Modeling Cellular Membranes

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Computer simulations of membranes, composed primarily of phospholipids, are a popular tool for investigating structural, dynamic and thermodynamic properties of membranes and for probing lipid-protein interactions.

In an article recently published in Chemical Reviews, a research team at the University of Maryland (UMD) led by Jeffery Klauda, an associate professor in the Department of Chemical and Biomolecular Engineering (ChBE), evaluates the development and current states of commonly used lipid force-fields – the potential energy function paired together with various parameters – including parameterization goals and methods, and types of lipids each force-field can currently model.

Current uses of lipid force-fields range from theoretical studies of membrane phase behavior to applications in drug development; thus, the continued development of these force-fields is critical to the accuracy of computer simulations to ensure every atom is accounted for. UMD Ph.D. student, Alison Leonard, served as the paper’s fist author.

“We discussed the time and length scales accessible to force fields with various levels of atomic detail,” said Leonard. “For example, simulations with interaction sites for each atom frequently reach the microsecond timescale and can include proteins and ligands in a diverse lipid environment with water and ions.”

Phospholipids – such as lecithin, commonly found in soybean and egg products – are the primary components of biological membranes, having both a hydrophilic head-group and hydrophobic tails (picture a tadpole with two tails). A membrane is formed when two sheets of phospholipids align tail-to-tail, so that the head-groups face outward. Water-based solutions favor the head groups, but there is a large energy barrier for polar groups, such as water or ions, to cross the membrane.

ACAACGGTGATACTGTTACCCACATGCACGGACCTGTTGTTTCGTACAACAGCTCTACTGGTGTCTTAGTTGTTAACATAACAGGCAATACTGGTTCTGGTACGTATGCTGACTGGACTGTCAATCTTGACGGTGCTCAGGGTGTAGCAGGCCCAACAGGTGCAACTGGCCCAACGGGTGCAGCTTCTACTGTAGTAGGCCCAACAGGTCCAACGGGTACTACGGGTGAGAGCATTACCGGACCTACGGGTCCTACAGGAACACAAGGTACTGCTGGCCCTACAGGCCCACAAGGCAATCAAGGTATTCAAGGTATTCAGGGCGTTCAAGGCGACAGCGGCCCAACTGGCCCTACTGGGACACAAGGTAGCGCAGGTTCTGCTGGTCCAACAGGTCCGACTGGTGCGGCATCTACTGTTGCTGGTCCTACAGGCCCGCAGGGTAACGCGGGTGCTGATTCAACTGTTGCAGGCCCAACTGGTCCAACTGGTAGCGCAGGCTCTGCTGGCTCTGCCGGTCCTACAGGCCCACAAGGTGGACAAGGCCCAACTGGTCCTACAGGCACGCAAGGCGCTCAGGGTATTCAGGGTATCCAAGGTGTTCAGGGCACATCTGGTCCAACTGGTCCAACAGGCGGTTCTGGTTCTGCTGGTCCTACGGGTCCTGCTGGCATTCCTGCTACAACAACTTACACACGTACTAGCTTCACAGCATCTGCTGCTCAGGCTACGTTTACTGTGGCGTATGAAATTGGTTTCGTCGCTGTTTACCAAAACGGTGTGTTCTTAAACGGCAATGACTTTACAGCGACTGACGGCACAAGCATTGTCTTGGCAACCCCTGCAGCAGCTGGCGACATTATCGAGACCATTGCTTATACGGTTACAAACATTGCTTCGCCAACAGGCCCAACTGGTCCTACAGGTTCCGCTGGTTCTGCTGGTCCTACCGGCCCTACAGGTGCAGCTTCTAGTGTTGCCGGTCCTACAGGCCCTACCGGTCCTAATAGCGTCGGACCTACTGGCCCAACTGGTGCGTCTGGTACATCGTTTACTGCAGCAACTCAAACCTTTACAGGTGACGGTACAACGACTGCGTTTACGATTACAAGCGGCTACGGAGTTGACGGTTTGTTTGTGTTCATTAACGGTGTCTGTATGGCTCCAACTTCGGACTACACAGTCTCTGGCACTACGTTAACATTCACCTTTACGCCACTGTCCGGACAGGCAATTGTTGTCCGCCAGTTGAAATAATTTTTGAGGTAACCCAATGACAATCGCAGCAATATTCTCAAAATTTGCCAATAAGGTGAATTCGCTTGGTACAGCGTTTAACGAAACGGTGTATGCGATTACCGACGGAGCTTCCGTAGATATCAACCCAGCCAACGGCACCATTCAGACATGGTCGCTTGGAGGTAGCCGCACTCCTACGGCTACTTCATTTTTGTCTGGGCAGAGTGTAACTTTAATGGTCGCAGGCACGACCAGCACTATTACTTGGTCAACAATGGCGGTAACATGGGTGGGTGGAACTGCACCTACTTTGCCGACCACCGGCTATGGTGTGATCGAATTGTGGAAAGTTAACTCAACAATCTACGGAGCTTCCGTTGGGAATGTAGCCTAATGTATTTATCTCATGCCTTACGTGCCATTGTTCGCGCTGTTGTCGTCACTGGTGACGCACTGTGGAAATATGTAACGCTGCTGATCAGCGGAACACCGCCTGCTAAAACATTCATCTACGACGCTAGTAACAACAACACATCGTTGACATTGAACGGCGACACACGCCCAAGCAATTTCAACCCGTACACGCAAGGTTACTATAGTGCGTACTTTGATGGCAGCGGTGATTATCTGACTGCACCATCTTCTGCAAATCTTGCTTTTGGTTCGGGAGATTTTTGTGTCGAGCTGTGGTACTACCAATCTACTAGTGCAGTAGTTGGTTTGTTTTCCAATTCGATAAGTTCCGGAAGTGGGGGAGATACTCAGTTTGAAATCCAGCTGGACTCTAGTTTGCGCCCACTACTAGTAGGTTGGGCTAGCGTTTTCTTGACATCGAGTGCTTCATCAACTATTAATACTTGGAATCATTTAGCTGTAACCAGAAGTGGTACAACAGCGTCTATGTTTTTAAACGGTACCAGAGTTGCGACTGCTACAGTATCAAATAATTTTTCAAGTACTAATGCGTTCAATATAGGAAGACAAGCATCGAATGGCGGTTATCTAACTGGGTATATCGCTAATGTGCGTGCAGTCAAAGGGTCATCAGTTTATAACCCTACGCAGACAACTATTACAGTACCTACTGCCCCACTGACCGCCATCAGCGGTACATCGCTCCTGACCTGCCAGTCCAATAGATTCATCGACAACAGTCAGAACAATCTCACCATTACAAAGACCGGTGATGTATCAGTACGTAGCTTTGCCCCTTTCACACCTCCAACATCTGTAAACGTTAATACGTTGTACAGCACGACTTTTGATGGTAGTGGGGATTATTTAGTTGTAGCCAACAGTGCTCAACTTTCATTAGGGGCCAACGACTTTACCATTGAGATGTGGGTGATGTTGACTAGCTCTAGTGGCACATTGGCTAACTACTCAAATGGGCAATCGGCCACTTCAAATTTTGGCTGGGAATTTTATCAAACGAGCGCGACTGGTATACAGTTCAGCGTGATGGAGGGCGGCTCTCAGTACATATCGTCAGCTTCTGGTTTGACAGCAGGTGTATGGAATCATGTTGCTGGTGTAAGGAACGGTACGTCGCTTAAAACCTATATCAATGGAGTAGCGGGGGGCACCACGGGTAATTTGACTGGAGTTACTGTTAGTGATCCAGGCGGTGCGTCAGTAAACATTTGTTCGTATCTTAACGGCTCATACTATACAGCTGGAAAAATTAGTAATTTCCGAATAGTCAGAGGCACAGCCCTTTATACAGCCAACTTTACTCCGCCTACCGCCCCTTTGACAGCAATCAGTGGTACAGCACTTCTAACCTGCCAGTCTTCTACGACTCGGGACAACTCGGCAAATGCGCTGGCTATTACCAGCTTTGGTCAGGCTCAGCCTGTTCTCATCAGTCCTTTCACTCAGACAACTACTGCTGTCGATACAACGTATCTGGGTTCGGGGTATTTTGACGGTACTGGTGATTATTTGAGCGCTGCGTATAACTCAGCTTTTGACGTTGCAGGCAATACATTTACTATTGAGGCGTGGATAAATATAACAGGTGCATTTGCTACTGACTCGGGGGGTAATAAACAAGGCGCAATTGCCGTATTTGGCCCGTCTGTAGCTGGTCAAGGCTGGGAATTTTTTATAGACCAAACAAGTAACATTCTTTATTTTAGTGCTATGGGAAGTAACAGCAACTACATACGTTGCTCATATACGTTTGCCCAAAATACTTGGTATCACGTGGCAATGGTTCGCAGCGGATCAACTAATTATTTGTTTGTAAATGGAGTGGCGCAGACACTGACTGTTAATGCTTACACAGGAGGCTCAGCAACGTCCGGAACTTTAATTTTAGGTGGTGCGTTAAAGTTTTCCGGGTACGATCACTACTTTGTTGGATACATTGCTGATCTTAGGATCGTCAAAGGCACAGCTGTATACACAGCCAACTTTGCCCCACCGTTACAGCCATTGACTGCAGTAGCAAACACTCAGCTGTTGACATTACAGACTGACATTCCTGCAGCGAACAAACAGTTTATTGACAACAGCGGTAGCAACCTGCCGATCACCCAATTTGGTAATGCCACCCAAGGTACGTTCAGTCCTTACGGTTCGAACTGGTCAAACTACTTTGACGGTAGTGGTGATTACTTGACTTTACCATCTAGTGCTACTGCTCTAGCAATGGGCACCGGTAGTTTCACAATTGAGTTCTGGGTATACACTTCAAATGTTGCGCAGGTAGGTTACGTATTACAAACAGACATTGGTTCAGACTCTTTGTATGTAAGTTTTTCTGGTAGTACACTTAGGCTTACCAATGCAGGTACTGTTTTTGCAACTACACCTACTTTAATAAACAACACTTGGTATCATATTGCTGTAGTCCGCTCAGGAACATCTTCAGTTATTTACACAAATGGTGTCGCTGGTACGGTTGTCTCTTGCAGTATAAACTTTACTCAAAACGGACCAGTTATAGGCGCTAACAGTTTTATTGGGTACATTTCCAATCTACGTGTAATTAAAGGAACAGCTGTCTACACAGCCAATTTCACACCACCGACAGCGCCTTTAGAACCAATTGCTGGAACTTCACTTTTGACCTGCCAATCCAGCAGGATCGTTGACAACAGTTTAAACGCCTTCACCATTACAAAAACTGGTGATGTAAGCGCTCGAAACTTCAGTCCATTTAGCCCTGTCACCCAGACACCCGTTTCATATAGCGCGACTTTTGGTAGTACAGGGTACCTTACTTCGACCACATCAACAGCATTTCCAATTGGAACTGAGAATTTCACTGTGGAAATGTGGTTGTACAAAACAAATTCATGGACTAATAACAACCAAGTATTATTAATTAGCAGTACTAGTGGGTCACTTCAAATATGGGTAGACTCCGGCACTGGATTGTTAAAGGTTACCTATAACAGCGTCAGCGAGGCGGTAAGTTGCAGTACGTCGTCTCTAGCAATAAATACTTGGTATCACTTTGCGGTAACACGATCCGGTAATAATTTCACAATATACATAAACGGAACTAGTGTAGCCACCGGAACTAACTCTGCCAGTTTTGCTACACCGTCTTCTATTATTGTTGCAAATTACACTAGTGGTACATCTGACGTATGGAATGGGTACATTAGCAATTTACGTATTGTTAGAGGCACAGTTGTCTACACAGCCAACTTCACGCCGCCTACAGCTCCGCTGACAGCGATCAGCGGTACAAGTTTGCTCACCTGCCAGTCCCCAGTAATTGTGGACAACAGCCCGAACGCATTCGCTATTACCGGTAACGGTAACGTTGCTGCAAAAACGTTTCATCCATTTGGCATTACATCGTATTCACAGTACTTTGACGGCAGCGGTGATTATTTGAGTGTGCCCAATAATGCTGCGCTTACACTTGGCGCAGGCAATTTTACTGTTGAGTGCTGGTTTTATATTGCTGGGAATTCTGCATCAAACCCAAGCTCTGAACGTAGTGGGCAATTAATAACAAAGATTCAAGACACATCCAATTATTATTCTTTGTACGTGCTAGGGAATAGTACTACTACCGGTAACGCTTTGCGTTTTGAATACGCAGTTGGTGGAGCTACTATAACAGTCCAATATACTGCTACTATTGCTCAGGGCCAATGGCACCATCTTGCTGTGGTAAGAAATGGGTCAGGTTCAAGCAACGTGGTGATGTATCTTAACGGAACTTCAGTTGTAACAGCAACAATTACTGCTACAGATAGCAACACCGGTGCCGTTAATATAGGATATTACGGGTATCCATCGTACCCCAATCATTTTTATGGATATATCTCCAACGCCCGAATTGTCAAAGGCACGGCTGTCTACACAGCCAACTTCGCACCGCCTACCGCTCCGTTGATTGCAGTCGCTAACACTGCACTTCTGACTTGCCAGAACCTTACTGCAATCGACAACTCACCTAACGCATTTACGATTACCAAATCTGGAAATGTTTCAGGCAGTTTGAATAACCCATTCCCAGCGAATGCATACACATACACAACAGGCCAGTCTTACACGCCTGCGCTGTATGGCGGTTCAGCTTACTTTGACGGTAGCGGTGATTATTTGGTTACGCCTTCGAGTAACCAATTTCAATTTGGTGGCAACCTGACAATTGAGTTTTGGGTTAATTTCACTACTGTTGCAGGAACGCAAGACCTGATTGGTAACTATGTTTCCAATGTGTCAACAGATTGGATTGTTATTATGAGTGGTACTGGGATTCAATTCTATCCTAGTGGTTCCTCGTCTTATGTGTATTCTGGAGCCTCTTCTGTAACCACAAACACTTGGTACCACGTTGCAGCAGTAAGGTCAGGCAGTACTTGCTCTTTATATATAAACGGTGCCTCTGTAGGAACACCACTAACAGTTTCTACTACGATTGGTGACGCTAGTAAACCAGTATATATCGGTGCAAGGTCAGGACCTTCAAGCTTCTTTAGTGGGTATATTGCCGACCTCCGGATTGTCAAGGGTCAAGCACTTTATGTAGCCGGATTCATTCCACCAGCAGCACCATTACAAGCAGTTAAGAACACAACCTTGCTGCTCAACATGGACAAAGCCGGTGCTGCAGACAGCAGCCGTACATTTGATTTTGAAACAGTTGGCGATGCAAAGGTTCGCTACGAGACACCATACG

“In this way, membranes separate solutions with different properties and maintain concentration gradients essential to cell viability,” Leonard explained. “Processes such as protein folding and ligand binding, as well as the flow of various species through membrane pores, occur in the context of a membrane and are influenced by composition and phase behavior.”

“Understanding the molecular structure of such membranes deepens our understanding of one of life's most fundamental aspects, and can also guide therapeutic development,” said co-author Eric Wang, a bioengineering student at UMD. “For example, our simulations could be used to study potential drugs that interact with, or pass through membranes, a common feature of dermal patches. In the future, faster computers and more accurate force-fields may even allow us to simulate structures on the cellular level with atomic resolution.”

With the rapid improvement of technology, thus, computational methods, simulating complex membranes will likely move from state-of-the-art to being common approaches to the study of cell membranes.

“In the next decade or two, it will likely be possible to simulate a simple whole cell” said Leonard. “This is a thrilling time to be part of a community working on aiding in the understanding of these complex assemblies, and their implications to various diseases.”

For additional information:

Leoard, A., et al (2019). Developing and Testing of Lipid Force Fields with Applications to Modeling Cellular Membranes (Chem. Rev2019, 119, 6227 – 6269). DOI: 10.1021/acs.chemrev.8b00384.

Published June 24, 2019